Marco ANTONIO GARCIA, aka Tony Garcia, Petitioner, v. William P. BARR, Attorney General, Respondent.
Decided: November 13, 2020
Before: THOMAS, Chief Judge, TASHIMA and W. FLETCHER, Circuit Judges.
Marco Antonio Garcia, Pro Se Anthony Cardozo Payne, Senior Litigation Counsel, Jennifer A. Bowen, Trial Attorney, DOJ - U.S. Department of Justice, Civil Division/Office of Immigration Litigation, Washington, DC, Chief Counsel ICE, Office of the Chief Counsel, Department of Homeland Security, San Francisco, CA, for Respondent
Marco Antonio Garcia, a native and citizen of Mexico, petitions pro se for review of the Board of Immigration Appeals’ order dismissing his appeal from an immigration judge's (“IJ”) decision denying his application for asylum, withholding of removal, and relief under the Convention Against Torture (“CAT”). Our jurisdiction is governed by 8 U.S.C. § 1252. We review for substantial evidence the agency's factual findings. Zehatye v. Gonzales, 453 F.3d 1182, 1184-85 (9th Cir. 2006). We deny in part and dismiss in part the petition for review.
Substantial evidence supports the agency's determination that Garcia failed to establish he suffered past persecution in Mexico. See 8 C.F.R. § 1208.13(b)(1); 8 C.F.R. § 1208.16(b)(1); Gonzalez-Medina v. Holder, 641 F.3d 333, 338 (9th Cir.2011) (domestic abuse that occurred in the United States could not constitute past persecution). Substantial evidence supports the agency's determination that Garcia failed to establish an objectively reasonable fear of future persecution in Mexico. See Nagoulko v. INS, 333 F.3d 1012, 1018 (9th Cir. 2003) (possibility of future persecution “too speculative”). Thus, his asylum claim fails.
In this case, because Garcia failed to establish eligibility for asylum, he failed to establish eligibility for withholding of removal. See Zehatye, 453 F.3d at 1190.
Substantial evidence supports the agency's denial of CAT relief because Garcia failed to show it is more likely than not he will be tortured by or with the consent or acquiescence of the government if returned to Mexico. See Aden v. Holder, 589 F.3d 1040, 1047 (9th Cir. 2009).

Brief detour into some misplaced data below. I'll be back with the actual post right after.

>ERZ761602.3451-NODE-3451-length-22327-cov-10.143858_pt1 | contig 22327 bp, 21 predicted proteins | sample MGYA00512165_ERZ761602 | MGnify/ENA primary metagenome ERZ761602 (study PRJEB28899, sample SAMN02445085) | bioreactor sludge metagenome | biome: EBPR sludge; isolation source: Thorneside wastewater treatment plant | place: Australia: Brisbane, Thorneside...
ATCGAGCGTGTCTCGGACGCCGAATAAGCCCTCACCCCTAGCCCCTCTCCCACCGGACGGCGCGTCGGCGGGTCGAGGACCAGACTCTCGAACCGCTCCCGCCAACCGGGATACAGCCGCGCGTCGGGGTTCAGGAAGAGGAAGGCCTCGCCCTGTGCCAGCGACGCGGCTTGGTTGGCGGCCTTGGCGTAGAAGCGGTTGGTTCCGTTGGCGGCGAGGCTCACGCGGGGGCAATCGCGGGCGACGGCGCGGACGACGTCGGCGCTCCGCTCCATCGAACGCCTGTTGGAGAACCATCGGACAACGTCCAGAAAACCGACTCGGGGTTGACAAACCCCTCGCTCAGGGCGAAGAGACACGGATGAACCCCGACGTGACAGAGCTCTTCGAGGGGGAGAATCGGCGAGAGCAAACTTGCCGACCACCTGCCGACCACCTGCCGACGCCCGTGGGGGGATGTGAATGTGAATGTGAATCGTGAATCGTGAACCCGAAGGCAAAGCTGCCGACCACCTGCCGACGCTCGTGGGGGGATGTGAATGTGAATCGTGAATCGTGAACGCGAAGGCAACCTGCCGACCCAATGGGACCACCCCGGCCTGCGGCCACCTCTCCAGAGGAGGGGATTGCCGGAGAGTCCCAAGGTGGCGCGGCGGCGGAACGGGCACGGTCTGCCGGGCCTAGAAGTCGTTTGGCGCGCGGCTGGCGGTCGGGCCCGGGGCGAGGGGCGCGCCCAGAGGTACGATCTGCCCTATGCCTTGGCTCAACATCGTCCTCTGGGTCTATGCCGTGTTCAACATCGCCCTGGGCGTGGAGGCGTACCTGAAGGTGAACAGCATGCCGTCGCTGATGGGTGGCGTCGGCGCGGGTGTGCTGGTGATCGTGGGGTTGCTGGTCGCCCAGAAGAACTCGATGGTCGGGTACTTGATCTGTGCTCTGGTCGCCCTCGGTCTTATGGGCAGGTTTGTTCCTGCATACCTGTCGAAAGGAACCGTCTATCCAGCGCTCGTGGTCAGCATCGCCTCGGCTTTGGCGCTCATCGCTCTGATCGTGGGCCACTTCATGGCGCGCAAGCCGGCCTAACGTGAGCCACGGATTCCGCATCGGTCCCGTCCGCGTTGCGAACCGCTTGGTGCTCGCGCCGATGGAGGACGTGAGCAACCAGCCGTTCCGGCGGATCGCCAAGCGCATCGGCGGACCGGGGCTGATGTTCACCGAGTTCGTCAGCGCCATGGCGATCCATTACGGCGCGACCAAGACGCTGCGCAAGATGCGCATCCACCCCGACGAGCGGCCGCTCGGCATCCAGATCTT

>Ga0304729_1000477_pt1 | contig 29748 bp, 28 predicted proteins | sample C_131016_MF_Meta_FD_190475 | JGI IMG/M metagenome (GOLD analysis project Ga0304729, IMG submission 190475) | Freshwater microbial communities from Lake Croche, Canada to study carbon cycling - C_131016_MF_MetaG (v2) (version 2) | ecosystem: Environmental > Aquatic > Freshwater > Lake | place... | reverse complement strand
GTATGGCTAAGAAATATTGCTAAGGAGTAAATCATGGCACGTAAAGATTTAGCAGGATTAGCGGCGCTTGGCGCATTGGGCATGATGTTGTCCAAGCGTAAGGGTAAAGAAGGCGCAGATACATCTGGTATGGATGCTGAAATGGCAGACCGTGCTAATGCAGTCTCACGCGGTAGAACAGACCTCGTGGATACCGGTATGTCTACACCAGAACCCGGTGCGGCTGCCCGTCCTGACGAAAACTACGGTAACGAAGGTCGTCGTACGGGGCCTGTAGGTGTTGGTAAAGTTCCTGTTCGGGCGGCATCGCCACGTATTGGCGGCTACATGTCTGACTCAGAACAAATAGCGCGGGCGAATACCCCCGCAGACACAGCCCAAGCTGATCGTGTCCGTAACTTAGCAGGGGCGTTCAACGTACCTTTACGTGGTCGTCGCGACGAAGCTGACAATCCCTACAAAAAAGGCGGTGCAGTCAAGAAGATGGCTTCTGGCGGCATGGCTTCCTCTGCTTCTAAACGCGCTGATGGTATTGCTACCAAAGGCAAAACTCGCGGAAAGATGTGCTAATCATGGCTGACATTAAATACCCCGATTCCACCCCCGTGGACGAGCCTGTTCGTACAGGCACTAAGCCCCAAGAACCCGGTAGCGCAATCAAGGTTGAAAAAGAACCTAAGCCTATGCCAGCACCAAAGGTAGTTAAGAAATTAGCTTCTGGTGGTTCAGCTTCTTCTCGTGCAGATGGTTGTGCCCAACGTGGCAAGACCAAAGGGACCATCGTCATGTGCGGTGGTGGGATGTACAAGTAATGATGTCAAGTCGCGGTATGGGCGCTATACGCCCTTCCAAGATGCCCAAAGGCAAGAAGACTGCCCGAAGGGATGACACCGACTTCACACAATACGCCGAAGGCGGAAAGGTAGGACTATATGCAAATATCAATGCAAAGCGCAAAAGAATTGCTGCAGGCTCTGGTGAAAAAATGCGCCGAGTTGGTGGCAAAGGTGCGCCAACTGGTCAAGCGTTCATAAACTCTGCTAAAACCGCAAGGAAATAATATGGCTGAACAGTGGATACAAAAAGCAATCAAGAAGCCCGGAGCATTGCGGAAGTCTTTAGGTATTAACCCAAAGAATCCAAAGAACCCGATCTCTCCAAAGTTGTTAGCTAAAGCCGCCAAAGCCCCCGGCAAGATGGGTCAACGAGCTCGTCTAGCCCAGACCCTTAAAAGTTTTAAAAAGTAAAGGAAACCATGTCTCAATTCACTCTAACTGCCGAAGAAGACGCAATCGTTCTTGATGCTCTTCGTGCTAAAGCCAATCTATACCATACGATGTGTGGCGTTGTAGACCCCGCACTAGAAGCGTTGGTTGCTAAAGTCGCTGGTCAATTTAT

We reject as unsupported by the record Garcia's contentions that the IJ failed to explain the asylum process or that Garcia was not given an opportunity to testify.
To the extent Garcia raises claims based on political opinion, humanitarian asylum, cancellation of removal, his status as a perceived wealthy returnee, age discrimination, an undisclosed illness, and facts related to past harm in Mexico that were not raised to the agency, we lack jurisdiction to consider them. See Barron v. Ashcroft, 358 F.3d 674, 677-78 (9th Cir. 2004) (court lacks jurisdiction to review claims not presented to the agency).
We do not consider the materials Garcia referenced in and attached to his opening brief that are not part of the administrative record. See Fisher v. INS, 79 F.3d 955, 963-64 (9th Cir. 1996) (en banc).
We also lack jurisdiction to consider Garcia's request for prosecutorial discretion. See Vilchiz-Soto v. Holder, 688 F.3d 642, 644 (9th Cir. 2012) (order).
PETITION FOR REVIEW DENIED in part; DISMISSED in part.
Was this helpful?
Response sent, thank you
Welcome to FindLaw's Cases & Codes
A free source of state and federal court opinions, state laws, and the United States Code. For more information about the legal concepts addressed by these cases and statutes visit FindLaw's Learn About the Law.